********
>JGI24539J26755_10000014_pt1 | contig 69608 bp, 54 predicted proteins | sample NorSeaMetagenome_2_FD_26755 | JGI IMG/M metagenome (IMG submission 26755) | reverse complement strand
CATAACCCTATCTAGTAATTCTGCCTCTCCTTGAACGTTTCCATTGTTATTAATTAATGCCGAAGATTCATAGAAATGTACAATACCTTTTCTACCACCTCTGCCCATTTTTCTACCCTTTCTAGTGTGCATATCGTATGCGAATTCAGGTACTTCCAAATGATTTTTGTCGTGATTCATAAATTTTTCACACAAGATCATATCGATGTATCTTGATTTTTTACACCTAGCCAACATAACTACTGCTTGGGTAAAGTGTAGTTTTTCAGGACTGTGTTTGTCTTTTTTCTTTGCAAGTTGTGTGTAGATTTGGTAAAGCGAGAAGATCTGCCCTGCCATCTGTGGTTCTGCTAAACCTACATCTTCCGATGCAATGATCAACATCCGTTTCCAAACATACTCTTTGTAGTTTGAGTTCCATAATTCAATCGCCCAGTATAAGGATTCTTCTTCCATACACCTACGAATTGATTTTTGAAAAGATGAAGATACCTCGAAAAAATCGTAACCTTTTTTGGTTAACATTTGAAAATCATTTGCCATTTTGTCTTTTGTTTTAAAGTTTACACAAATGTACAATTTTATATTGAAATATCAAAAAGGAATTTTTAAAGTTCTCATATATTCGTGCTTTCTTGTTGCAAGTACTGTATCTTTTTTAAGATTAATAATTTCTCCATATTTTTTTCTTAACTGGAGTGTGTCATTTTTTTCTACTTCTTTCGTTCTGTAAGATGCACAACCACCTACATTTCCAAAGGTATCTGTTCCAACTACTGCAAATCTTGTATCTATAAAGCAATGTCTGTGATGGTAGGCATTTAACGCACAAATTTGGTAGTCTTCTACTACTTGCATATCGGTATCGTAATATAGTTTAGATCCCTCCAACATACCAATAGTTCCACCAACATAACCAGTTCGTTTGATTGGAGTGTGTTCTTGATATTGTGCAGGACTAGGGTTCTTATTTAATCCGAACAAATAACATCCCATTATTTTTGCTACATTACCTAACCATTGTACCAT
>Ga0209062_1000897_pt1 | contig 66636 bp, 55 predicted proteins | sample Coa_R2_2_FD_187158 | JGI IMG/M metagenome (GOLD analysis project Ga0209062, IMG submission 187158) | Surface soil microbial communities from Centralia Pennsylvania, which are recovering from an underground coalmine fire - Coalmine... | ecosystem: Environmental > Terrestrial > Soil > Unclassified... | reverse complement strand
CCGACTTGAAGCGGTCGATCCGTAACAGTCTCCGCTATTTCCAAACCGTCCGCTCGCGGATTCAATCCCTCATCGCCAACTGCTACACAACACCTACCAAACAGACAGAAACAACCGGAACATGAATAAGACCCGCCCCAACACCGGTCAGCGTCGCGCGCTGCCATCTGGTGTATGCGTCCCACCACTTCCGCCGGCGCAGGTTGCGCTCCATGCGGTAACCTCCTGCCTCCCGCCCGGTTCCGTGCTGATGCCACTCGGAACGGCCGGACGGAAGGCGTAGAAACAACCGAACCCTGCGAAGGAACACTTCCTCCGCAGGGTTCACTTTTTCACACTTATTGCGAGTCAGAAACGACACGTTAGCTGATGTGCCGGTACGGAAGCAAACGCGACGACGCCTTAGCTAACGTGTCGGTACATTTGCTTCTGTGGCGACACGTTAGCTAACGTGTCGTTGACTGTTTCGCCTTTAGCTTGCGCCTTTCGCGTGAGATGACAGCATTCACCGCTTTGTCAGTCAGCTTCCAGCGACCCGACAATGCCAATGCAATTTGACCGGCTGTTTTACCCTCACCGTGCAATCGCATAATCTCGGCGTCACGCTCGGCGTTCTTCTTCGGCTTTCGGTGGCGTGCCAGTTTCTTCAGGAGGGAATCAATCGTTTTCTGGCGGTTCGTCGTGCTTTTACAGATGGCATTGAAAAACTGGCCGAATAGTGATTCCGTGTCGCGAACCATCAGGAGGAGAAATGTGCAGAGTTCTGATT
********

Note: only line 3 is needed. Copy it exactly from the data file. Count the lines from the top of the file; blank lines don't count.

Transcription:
>Ga0209062_1000897_pt1 | contig 66636 bp, 55 predicted proteins | sample Coa_R2_2_FD_187158 | JGI IMG/M metagenome (GOLD analysis project Ga0209062, IMG submission 187158) | Surface soil microbial communities from Centralia Pennsylvania, which are recovering from an underground coalmine fire - Coalmine... | ecosystem: Environmental > Terrestrial > Soil > Unclassified... | reverse complement strand